Wiring Diagram with Four 6V Golf Cart Batteries & Separate Starting Battery

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Capt. Al, Kindred Spirit #55

Design goal:

  • Battery switch always on #1 house battery bank (when on board), alternator charges to that #1 house battery bank first then through the combiner to the #2 engine battery.
  • The Freedom 10 charger, when plugged in at dock will charge directly the #1 house battery bank and thru the combiner to the #2 starter battery.
  • If the engine battery should become discharged, then the battery switch could be set to both and the engine started with all the batteries.
  • Power for 110 VAC to make coffee for those brisk mornings ;)

Equipment list:

  • Freedom 10 Inverter / Charger
  • Combiner (e.g., West Marine brand)
  • Four 6V Batteries (House)
  • One 12VBattery (Engine)
  • Original Battery Switch
  • Original Alternator, 55 amp

Steps taken:

  1. Disconnect alternator wire from starter sol and bring up to common on battery switch with house feed.
  2. Disconnect starter power wire from back of battery switch (was with house feed) and place on #2 side of switch so it is directly to the #2 starter battery. Could add disconnect further down the line.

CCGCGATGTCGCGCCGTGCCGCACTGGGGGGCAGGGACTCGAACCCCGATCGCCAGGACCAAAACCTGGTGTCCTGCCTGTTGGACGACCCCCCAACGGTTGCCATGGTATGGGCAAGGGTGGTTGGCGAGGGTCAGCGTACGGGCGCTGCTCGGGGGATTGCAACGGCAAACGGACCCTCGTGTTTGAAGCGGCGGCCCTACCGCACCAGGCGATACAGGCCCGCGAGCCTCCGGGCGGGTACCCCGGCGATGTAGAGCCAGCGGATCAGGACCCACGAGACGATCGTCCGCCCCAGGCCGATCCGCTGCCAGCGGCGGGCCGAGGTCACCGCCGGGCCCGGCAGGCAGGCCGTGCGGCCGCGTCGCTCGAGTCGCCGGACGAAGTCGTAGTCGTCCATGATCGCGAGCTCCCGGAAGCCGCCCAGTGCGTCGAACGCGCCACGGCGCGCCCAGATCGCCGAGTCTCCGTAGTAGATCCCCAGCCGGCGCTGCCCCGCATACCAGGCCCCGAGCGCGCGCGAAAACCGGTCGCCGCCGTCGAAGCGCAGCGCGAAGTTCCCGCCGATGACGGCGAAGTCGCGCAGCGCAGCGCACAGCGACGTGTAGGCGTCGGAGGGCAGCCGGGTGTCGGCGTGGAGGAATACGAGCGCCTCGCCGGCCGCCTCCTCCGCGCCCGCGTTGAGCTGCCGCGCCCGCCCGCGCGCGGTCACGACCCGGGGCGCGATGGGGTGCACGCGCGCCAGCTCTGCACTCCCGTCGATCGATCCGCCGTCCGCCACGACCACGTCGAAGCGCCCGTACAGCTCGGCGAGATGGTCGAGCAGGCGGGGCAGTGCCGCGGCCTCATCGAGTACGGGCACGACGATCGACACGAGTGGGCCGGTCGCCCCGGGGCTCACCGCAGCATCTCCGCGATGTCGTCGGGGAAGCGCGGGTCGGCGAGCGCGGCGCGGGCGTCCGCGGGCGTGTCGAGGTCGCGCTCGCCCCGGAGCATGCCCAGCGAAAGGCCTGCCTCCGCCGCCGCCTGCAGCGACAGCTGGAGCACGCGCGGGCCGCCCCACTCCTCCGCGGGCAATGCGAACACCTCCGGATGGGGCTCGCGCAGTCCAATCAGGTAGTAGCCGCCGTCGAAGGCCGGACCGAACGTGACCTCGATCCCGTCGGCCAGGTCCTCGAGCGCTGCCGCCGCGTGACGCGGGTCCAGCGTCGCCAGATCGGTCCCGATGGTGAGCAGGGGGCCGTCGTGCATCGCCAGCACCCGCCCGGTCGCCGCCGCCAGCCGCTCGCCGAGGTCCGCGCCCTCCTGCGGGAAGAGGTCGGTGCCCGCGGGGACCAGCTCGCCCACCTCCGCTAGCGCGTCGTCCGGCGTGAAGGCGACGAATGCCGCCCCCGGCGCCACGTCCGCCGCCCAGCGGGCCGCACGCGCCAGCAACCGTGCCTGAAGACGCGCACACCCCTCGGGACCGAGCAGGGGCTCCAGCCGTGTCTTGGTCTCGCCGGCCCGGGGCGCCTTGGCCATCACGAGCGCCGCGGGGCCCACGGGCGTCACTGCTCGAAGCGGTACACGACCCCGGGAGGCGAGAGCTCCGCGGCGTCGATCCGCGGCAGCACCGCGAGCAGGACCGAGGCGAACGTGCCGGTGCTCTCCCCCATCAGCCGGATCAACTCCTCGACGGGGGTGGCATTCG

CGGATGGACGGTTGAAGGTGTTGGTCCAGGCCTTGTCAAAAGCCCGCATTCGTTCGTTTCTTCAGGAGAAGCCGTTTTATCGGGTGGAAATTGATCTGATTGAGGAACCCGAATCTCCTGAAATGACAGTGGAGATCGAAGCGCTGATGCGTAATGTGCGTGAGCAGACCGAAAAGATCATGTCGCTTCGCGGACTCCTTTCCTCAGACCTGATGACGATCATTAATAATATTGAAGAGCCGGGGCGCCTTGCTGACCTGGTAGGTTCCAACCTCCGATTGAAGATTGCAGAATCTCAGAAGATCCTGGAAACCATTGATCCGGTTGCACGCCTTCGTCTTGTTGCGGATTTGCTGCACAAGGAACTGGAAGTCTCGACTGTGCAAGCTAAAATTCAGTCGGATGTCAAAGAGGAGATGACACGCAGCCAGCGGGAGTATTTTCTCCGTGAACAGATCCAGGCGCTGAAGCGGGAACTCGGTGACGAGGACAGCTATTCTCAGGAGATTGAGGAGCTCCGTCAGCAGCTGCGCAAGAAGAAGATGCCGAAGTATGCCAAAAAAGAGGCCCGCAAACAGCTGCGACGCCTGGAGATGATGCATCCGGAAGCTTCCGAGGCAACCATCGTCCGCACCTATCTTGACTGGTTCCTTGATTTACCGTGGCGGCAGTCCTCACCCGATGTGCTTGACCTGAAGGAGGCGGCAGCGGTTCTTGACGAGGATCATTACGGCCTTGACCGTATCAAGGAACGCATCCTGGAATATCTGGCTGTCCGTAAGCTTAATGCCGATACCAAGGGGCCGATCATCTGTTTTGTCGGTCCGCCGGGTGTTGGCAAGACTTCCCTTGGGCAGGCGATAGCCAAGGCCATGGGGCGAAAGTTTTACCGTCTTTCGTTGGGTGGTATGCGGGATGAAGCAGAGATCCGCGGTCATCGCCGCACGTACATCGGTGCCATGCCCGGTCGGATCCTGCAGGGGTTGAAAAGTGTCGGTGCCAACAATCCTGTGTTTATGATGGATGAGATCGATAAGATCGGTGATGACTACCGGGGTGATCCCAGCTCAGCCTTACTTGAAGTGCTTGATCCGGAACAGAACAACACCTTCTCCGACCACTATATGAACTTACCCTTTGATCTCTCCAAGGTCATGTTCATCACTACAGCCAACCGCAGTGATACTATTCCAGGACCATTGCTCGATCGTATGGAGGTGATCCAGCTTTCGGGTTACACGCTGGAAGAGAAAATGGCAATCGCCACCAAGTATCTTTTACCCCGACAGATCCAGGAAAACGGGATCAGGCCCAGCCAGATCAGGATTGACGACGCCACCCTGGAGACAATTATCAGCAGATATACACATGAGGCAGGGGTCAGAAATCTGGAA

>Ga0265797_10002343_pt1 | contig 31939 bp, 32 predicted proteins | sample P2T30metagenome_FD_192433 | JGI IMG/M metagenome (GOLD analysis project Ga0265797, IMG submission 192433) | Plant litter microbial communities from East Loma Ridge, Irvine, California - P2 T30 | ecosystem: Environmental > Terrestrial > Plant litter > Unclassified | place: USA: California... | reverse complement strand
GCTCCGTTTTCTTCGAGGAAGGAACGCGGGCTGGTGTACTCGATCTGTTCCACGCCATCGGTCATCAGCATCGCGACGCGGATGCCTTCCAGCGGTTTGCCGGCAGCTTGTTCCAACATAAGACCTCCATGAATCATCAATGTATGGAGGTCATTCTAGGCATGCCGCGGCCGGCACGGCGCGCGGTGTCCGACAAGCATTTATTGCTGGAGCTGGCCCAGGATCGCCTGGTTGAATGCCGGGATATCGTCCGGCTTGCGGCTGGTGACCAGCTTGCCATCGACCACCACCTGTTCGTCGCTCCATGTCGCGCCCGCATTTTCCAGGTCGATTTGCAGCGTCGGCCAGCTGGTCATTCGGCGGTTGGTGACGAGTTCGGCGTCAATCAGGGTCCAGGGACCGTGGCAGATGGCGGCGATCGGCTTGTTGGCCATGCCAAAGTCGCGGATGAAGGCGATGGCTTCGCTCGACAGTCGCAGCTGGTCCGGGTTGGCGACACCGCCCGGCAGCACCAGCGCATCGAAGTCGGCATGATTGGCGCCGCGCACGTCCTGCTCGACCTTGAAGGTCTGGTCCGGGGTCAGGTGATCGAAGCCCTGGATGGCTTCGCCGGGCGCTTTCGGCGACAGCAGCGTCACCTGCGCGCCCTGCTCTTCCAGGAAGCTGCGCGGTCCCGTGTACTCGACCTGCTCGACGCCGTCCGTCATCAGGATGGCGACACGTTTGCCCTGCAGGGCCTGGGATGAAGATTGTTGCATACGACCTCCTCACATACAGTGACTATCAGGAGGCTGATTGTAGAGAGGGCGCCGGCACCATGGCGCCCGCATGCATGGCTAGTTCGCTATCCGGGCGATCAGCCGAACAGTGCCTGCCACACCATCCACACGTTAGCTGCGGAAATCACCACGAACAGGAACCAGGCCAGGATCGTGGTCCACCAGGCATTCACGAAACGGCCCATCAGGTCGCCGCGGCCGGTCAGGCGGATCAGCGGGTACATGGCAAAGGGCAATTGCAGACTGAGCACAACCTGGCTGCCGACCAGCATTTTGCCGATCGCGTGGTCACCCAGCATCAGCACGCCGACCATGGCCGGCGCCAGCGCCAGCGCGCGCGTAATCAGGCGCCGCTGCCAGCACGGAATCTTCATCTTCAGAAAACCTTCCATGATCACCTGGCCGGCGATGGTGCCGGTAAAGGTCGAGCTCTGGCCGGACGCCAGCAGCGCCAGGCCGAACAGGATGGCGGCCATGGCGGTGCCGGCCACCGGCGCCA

3. The #1 on battery switch still goes to the #1 house bank batteries. Connect Freedom 10 directly to house bank batteries.
  4. Connect West Marine Combiner between the #1 house bank batteries and the #2 starter battery.


  • It is a SeaFuse holder from West Marine ($19.89) and a Mega fuse 200 amp with holes on two inch center to fit the stud connectors on the fuse holder.
  • The “DP” is the Distribution Panel that has all the 12v boat items that draw all that power.
  • With the four 6 volt golf cart batteries you don't add the amps when you combined them to get 12v but you do add them when you connect the two pairs together at 12 volt each set, so if each 6 volt golf cart battery is 220 amp hrs, you get a total amp hour supply of 440 amp hrs. Plus, if I need more I can add the engine battery. (I used Dunlop GC-2, 6v, 220 amp hour batteries.)
  • I still have the original 1986, 55 amp alternator on the engine. It has an internal regulator and still does a fine job, but if I run the batteries down, it will take a LOT of engine running to fully charge them. I do not worry about it a lot, because I keep the boat plugged in at the dock while I work during the week "to afford it." We motor one half hour to get to good sailing areas so that is a good start and we plug in at the dock over the week. If I ever run the battery bank real low it will take a long time with that alternator. With the Freedom 10 Inverter as a charger, I have fully charged batteries by sailing time.